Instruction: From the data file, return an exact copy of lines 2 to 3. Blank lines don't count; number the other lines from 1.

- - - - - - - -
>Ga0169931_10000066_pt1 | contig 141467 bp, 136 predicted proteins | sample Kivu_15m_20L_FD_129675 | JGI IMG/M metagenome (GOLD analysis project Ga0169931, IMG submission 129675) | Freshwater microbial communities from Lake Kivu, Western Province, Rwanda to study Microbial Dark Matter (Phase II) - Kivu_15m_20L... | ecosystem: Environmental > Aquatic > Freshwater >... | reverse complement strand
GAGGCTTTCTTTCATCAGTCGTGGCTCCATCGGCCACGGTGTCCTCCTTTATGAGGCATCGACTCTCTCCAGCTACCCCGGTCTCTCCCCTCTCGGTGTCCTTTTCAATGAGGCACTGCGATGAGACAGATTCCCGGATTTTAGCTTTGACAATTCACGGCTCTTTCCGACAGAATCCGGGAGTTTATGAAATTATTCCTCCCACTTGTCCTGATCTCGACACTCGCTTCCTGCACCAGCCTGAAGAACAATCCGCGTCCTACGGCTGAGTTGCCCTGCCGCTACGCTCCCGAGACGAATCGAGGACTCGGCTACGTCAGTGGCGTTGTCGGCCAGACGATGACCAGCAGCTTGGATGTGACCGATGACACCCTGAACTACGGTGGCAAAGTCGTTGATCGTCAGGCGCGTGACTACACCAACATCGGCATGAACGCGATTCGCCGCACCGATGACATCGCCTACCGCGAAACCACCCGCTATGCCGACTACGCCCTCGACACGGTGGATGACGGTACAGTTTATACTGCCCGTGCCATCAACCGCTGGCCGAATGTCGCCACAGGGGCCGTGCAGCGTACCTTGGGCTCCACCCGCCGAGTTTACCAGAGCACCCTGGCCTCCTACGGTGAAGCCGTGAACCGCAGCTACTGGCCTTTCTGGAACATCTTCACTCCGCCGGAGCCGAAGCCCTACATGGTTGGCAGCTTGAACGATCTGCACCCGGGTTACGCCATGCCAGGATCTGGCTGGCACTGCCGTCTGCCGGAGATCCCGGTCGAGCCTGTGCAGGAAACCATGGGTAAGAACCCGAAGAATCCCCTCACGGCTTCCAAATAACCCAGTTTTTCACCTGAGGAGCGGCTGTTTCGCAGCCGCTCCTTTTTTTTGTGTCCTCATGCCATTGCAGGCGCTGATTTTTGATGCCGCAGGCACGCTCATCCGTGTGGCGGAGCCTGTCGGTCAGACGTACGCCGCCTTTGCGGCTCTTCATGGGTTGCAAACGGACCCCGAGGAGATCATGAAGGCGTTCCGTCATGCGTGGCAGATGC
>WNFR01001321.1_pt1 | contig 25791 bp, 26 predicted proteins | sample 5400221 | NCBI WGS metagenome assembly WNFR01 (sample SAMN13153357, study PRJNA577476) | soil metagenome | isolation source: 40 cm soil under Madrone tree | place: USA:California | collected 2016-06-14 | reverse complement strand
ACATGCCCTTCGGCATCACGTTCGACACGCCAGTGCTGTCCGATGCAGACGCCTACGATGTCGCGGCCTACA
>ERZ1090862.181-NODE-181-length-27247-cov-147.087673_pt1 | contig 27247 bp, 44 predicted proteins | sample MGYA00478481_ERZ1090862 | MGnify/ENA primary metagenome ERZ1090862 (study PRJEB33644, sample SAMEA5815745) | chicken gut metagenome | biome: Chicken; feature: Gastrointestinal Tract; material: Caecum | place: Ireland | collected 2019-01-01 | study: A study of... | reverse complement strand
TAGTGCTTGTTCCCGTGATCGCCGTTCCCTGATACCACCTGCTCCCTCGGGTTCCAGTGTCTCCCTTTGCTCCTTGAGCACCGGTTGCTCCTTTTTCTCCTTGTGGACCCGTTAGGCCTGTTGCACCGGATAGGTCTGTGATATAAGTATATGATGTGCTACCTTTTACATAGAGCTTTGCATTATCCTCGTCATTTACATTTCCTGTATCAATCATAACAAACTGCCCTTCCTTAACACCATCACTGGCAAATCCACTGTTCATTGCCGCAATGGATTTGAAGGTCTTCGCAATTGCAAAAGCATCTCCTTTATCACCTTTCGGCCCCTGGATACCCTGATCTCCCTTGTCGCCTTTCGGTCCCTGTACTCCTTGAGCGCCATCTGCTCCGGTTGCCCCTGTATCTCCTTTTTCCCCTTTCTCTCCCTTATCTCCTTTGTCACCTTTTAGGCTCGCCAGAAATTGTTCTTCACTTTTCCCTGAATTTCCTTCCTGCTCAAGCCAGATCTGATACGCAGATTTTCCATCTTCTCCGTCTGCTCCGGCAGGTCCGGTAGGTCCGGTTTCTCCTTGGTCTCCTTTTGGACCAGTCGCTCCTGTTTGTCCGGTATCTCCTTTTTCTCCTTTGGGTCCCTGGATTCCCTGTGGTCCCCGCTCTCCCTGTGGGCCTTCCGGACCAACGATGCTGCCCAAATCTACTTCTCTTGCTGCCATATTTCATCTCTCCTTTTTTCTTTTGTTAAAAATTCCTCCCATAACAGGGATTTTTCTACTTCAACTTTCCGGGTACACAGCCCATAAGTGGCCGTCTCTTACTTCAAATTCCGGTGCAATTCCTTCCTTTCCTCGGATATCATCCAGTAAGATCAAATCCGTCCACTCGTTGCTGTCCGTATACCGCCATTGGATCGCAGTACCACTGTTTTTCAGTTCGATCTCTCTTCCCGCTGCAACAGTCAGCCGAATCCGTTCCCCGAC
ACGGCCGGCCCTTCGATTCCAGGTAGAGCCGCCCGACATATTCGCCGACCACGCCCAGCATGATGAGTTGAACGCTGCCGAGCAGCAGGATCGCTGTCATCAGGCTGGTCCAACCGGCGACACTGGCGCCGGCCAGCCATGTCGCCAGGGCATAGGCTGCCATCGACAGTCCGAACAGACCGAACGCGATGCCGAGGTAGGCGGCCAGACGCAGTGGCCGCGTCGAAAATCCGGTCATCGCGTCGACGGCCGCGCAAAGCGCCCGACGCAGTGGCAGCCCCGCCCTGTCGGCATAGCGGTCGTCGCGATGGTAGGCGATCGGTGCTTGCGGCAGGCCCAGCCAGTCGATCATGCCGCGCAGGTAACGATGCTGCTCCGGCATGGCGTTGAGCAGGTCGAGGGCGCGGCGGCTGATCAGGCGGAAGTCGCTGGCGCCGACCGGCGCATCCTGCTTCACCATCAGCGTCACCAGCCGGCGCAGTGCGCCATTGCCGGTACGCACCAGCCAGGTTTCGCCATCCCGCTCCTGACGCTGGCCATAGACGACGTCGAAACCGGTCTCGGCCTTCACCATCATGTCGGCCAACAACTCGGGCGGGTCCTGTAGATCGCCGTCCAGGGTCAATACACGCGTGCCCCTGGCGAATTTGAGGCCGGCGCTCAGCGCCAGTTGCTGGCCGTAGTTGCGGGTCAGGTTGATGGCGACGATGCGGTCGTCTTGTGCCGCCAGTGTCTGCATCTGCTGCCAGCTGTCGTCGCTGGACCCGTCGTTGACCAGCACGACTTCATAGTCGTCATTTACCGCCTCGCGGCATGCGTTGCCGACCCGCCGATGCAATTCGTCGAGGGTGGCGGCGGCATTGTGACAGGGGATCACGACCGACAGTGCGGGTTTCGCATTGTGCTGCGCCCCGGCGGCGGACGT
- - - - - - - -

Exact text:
GAGGCTTTCTTTCATCAGTCGTGGCTCCATCGGCCACGGTGTCCTCCTTTATGAGGCATCGACTCTCTCCAGCTACCCCGGTCTCTCCCCTCTCGGTGTCCTTTTCAATGAGGCACTGCGATGAGACAGATTCCCGGATTTTAGCTTTGACAATTCACGGCTCTTTCCGACAGAATCCGGGAGTTTATGAAATTATTCCTCCCACTTGTCCTGATCTCGACACTCGCTTCCTGCACCAGCCTGAAGAACAATCCGCGTCCTACGGCTGAGTTGCCCTGCCGCTACGCTCCCGAGACGAATCGAGGACTCGGCTACGTCAGTGGCGTTGTCGGCCAGACGATGACCAGCAGCTTGGATGTGACCGATGACACCCTGAACTACGGTGGCAAAGTCGTTGATCGTCAGGCGCGTGACTACACCAACATCGGCATGAACGCGATTCGCCGCACCGATGACATCGCCTACCGCGAAACCACCCGCTATGCCGACTACGCCCTCGACACGGTGGATGACGGTACAGTTTATACTGCCCGTGCCATCAACCGCTGGCCGAATGTCGCCACAGGGGCCGTGCAGCGTACCTTGGGCTCCACCCGCCGAGTTTACCAGAGCACCCTGGCCTCCTACGGTGAAGCCGTGAACCGCAGCTACTGGCCTTTCTGGAACATCTTCACTCCGCCGGAGCCGAAGCCCTACATGGTTGGCAGCTTGAACGATCTGCACCCGGGTTACGCCATGCCAGGATCTGGCTGGCACTGCCGTCTGCCGGAGATCCCGGTCGAGCCTGTGCAGGAAACCATGGGTAAGAACCCGAAGAATCCCCTCACGGCTTCCAAATAACCCAGTTTTTCACCTGAGGAGCGGCTGTTTCGCAGCCGCTCCTTTTTTTTGTGTCCTCATGCCATTGCAGGCGCTGATTTTTGATGCCGCAGGCACGCTCATCCGTGTGGCGGAGCCTGTCGGTCAGACGTACGCCGCCTTTGCGGCTCTTCATGGGTTGCAAACGGACCCCGAGGAGATCATGAAGGCGTTCCGTCATGCGTGGCAGATGC
>WNFR01001321.1_pt1 | contig 25791 bp, 26 predicted proteins | sample 5400221 | NCBI WGS metagenome assembly WNFR01 (sample SAMN13153357, study PRJNA577476) | soil metagenome | isolation source: 40 cm soil under Madrone tree | place: USA:California | collected 2016-06-14 | reverse complement strand